Massachusetts Casinos Win $70M in September, Revenue Down 12 Percent
Posted on: October 16, 2020, 10:20h.
Last updated on: October 19, 2020, 11:02h.
Massachusetts casinos performed well during their second full month back in operation, the three properties collectively winning $70.5 million in September.
Despite being restricted to 49 percent of their total gaming positions, the casinos won 87 percent of the gross gaming revenue (GGR) that they did in September of 2019.
Encore Boston Harbor remains the dominant casino property in the Bay State. The Wynn Resorts casino won just shy of $43 million, down from $49 million year-over-year. MGM Springfield reported a GGR of $17.6 million — down from $19.8 million in September 2019.
Plainridge Park Casino, the state’s slots-only facility, kept $9.9 million of gamblers’ money. That’s down from $11.5 million.
Encore and MGM, Category 1 resort casinos, share 25 percent of their slot and table game win with the state. The Category 2 slots parlor is taxed at 49 percent. Taxes from gambling totaled $20 million last month.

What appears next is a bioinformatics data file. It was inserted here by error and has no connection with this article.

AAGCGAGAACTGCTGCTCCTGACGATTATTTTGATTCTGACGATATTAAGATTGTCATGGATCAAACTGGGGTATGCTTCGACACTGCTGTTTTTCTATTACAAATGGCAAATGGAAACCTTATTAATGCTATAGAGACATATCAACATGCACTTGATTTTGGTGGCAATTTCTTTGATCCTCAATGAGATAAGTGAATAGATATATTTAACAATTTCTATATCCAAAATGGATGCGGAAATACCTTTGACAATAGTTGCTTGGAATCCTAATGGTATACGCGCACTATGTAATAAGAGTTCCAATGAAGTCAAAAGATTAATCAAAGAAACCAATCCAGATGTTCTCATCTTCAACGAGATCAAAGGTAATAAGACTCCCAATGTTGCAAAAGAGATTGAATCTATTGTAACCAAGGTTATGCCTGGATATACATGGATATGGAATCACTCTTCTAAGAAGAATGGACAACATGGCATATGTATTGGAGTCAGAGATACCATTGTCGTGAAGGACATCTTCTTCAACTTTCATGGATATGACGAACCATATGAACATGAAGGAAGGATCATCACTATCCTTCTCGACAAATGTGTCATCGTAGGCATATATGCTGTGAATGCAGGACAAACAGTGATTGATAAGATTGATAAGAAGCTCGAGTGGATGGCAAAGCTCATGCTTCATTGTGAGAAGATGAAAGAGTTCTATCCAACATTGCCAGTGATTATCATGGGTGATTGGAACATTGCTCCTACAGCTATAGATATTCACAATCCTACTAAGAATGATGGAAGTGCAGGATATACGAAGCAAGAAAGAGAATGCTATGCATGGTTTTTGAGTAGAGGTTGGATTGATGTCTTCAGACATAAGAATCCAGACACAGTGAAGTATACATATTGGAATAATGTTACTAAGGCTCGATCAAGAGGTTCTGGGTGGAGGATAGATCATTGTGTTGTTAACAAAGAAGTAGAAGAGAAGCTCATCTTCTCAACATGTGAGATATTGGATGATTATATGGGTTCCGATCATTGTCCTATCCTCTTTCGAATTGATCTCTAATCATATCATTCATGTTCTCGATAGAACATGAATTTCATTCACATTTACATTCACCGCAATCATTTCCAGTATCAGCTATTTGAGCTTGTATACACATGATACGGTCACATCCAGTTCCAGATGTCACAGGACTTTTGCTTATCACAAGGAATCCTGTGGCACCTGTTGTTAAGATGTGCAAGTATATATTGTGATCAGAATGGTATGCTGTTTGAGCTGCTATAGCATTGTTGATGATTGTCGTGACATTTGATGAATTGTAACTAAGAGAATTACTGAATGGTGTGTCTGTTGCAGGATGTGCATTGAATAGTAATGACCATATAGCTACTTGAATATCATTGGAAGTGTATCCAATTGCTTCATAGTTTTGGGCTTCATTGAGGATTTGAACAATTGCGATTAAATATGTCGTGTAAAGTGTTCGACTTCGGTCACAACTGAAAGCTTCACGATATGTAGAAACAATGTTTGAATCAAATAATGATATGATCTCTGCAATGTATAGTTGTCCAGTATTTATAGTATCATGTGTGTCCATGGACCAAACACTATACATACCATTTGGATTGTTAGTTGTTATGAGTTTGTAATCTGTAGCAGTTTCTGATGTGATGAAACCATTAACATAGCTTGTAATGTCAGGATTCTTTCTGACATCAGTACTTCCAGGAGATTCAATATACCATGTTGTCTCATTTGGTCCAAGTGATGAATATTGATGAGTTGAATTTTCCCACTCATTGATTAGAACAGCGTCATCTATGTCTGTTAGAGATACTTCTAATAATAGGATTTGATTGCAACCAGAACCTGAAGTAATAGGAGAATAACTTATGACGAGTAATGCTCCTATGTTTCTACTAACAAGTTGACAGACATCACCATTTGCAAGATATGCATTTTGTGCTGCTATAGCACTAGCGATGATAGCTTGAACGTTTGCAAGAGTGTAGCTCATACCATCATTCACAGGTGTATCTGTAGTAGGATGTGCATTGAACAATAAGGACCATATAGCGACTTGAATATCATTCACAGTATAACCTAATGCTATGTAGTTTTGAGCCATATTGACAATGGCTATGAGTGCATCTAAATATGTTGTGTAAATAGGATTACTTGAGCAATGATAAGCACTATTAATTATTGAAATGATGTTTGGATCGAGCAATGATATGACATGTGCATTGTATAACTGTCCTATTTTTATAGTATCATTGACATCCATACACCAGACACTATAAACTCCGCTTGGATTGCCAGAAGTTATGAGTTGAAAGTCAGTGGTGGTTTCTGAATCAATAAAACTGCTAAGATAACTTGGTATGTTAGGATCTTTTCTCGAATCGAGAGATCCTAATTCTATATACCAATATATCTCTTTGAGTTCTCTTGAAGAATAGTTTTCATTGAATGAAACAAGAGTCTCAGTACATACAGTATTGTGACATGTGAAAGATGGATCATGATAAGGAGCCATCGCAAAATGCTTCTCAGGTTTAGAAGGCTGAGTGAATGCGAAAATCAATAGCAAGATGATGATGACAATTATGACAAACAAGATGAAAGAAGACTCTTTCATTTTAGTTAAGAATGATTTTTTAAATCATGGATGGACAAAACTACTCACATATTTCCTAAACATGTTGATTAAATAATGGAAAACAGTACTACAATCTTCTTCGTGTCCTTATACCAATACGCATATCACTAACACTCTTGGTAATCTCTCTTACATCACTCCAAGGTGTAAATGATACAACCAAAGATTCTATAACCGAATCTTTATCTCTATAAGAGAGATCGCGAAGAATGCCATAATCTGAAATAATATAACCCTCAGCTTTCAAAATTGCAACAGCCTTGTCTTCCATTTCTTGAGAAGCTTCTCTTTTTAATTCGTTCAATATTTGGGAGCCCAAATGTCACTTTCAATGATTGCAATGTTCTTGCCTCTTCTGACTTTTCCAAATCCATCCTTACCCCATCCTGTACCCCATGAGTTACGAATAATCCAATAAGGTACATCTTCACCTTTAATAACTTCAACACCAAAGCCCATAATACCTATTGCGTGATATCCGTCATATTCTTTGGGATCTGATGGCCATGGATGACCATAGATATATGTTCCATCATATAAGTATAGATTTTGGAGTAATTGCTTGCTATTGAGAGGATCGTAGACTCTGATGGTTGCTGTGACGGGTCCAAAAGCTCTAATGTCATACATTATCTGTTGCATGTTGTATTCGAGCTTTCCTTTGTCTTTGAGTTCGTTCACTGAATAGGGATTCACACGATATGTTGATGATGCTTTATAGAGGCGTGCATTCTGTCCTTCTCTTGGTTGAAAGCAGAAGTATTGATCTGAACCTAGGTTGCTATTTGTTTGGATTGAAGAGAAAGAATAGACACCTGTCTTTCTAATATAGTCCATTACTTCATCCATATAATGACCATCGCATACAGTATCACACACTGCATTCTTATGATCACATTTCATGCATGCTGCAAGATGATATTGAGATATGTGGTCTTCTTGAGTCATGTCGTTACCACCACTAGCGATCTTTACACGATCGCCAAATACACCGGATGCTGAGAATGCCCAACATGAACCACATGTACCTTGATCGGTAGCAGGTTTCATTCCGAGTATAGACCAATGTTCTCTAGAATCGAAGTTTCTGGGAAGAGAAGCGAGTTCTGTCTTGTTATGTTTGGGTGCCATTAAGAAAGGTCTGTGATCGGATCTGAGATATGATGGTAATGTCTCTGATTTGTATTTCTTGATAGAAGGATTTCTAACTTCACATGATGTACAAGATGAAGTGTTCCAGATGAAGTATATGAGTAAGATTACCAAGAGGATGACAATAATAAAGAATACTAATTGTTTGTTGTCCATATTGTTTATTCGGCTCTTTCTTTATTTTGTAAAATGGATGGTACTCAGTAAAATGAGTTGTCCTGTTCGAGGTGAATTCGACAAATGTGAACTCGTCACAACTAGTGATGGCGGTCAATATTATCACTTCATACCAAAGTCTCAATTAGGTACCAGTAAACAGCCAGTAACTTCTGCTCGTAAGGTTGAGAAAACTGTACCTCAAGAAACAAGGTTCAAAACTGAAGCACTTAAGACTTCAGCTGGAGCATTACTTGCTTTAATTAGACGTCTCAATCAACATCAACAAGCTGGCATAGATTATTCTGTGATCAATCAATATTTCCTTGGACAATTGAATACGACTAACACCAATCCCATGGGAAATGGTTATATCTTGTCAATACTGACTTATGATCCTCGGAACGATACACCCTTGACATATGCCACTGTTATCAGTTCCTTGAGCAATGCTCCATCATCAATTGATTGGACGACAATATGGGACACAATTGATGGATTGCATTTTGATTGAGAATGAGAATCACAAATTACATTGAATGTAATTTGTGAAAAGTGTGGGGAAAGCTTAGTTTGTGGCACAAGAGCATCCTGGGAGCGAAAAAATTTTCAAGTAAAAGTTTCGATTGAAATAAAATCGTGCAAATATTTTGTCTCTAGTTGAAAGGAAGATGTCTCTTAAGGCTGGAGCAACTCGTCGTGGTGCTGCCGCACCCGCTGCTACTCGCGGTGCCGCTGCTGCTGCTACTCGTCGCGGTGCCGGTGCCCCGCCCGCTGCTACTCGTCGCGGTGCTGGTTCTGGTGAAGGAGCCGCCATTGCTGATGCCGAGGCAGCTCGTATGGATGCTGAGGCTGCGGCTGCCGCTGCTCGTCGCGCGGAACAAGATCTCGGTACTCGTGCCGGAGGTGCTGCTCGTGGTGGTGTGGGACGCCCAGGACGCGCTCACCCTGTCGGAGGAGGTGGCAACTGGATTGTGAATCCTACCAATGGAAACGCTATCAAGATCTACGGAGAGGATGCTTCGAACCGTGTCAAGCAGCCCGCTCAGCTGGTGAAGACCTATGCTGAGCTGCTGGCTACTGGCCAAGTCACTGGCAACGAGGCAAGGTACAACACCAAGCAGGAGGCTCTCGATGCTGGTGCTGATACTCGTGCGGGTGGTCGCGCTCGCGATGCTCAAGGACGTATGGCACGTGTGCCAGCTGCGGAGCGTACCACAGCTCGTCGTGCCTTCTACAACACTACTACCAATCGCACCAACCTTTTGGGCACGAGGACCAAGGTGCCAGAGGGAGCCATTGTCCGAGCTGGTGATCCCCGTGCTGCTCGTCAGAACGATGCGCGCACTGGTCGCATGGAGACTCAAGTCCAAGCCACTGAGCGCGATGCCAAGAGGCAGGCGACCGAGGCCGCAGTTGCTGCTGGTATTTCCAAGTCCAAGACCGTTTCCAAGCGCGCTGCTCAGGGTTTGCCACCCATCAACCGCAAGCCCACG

When Massachusetts casinos were allowed to reopen in July, the state told Encore Boston Harbor and MGM Springfield that roulette, craps, and poker remained prohibited due to the games’ high-touch aspects.
That decision greatly hampered Encore’s return, as the casino generates roughly half of its gaming revenue from table games. However, during the Massachusetts Gaming Commission’s (MGC) October 8 meeting, the agency voted unanimously to allow the two Category 1 casinos to resume such table gameplay. However, it will be in a modified way.
Tables are limited to three players, and gamblers must be seated and not congregate around the roulette wheel. Players must be separated by plexiglass barriers that are at least six feet high, and chips must be sanitized each time they go to the cage.
Encore has 16 roulette tables back in operation, and MGM has seven.
MGM City Payments
City officials in Springfield say MGM is late on a $2.3 million payment. According to the MGM Resorts host community agreement, the casino has various annual obligations to the city, some of which are based on its GGR.
On April 1, MGM paid Springfield a little more than $5.5 million, which was a partial payment of $7.78 million it owed.
“Collaborative and productive conversations with the city are ongoing,” MGM Springfield spokesman Jose Delgado said Wednesday. “We both understand the nature of the pandemic and how it has adversely impacted the hospitality industry.”
Springfield Mayor Domenic Sarno said this week that MGM will not be given a break on its financial obligations.